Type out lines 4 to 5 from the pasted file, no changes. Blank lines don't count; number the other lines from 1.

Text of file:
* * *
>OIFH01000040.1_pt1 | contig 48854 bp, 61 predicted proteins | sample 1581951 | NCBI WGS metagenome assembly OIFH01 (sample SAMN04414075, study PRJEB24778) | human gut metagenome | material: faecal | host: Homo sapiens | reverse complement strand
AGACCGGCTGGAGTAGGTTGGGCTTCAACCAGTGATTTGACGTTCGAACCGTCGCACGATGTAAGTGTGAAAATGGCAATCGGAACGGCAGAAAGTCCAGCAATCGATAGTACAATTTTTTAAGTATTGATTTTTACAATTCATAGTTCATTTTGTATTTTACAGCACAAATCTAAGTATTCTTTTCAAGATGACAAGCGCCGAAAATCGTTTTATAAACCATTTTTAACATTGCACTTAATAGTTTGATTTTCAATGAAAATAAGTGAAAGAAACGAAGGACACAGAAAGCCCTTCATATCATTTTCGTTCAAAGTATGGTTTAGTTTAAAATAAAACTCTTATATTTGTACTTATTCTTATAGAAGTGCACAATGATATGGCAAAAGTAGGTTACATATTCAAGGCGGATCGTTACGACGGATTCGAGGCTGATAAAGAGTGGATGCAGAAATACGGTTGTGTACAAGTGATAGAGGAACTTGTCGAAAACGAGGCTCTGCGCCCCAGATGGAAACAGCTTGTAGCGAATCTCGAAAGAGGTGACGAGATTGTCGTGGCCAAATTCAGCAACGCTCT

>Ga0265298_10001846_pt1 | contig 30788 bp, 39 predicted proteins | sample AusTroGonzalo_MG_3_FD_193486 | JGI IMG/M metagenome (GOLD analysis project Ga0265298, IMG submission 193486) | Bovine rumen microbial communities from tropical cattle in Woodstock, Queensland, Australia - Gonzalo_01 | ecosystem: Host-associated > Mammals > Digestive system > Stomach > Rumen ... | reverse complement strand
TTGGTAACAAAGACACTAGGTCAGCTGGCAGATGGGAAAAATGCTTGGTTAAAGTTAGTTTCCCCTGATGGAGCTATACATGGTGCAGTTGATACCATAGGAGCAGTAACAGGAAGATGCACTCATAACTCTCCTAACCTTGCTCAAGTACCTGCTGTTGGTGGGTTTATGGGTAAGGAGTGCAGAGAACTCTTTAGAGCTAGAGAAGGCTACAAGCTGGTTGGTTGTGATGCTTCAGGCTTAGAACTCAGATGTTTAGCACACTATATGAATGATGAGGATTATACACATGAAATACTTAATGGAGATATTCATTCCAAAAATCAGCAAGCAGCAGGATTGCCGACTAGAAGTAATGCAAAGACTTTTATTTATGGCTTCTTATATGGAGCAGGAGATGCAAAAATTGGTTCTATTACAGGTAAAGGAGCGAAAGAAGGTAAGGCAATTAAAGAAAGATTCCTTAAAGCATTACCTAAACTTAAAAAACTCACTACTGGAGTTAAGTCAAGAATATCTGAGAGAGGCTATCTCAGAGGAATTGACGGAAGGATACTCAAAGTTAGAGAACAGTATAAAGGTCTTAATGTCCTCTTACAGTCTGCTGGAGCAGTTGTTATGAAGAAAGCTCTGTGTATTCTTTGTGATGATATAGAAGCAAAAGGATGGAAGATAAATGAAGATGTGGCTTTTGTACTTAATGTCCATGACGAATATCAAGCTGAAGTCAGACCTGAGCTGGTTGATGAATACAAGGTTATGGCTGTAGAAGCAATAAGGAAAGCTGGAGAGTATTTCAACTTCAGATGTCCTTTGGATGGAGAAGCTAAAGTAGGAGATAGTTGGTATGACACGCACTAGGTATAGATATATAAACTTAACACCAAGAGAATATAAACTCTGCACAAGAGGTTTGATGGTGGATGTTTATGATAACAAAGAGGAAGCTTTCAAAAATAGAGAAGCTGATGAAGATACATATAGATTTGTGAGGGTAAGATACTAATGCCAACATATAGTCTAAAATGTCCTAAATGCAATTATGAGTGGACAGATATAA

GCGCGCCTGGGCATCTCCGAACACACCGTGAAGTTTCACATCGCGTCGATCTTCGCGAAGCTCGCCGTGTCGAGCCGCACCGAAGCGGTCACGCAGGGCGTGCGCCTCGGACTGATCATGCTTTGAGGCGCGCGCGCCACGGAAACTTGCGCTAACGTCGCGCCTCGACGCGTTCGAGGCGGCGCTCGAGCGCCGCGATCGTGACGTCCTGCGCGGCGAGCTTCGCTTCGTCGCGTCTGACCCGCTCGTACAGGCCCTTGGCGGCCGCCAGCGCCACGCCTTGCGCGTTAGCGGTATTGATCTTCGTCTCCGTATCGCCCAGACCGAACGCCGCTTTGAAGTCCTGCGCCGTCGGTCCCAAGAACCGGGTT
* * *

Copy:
TTGGTAACAAAGACACTAGGTCAGCTGGCAGATGGGAAAAATGCTTGGTTAAAGTTAGTTTCCCCTGATGGAGCTATACATGGTGCAGTTGATACCATAGGAGCAGTAACAGGAAGATGCACTCATAACTCTCCTAACCTTGCTCAAGTACCTGCTGTTGGTGGGTTTATGGGTAAGGAGTGCAGAGAACTCTTTAGAGCTAGAGAAGGCTACAAGCTGGTTGGTTGTGATGCTTCAGGCTTAGAACTCAGATGTTTAGCACACTATATGAATGATGAGGATTATACACATGAAATACTTAATGGAGATATTCATTCCAAAAATCAGCAAGCAGCAGGATTGCCGACTAGAAGTAATGCAAAGACTTTTATTTATGGCTTCTTATATGGAGCAGGAGATGCAAAAATTGGTTCTATTACAGGTAAAGGAGCGAAAGAAGGTAAGGCAATTAAAGAAAGATTCCTTAAAGCATTACCTAAACTTAAAAAACTCACTACTGGAGTTAAGTCAAGAATATCTGAGAGAGGCTATCTCAGAGGAATTGACGGAAGGATACTCAAAGTTAGAGAACAGTATAAAGGTCTTAATGTCCTCTTACAGTCTGCTGGAGCAGTTGTTATGAAGAAAGCTCTGTGTATTCTTTGTGATGATATAGAAGCAAAAGGATGGAAGATAAATGAAGATGTGGCTTTTGTACTTAATGTCCATGACGAATATCAAGCTGAAGTCAGACCTGAGCTGGTTGATGAATACAAGGTTATGGCTGTAGAAGCAATAAGGAAAGCTGGAGAGTATTTCAACTTCAGATGTCCTTTGGATGGAGAAGCTAAAGTAGGAGATAGTTGGTATGACACGCACTAGGTATAGATATATAAACTTAACACCAAGAGAATATAAACTCTGCACAAGAGGTTTGATGGTGGATGTTTATGATAACAAAGAGGAAGCTTTCAAAAATAGAGAAGCTGATGAAGATACATATAGATTTGTGAGGGTAAGATACTAATGCCAACATATAGTCTAAAATGTCCTAAATGCAATTATGAGTGGACAGATATAA

GCGCGCCTGGGCATCTCCGAACACACCGTGAAGTTTCACATCGCGTCGATCTTCGCGAAGCTCGCCGTGTCGAGCCGCACCGAAGCGGTCACGCAGGGCGTGCGCCTCGGACTGATCATGCTTTGAGGCGCGCGCGCCACGGAAACTTGCGCTAACGTCGCGCCTCGACGCGTTCGAGGCGGCGCTCGAGCGCCGCGATCGTGACGTCCTGCGCGGCGAGCTTCGCTTCGTCGCGTCTGACCCGCTCGTACAGGCCCTTGGCGGCCGCCAGCGCCACGCCTTGCGCGTTAGCGGTATTGATCTTCGTCTCCGTATCGCCCAGACCGAACGCCGCTTTGAAGTCCTGCGCCGTCGGTCCCAAGAACCGGGTT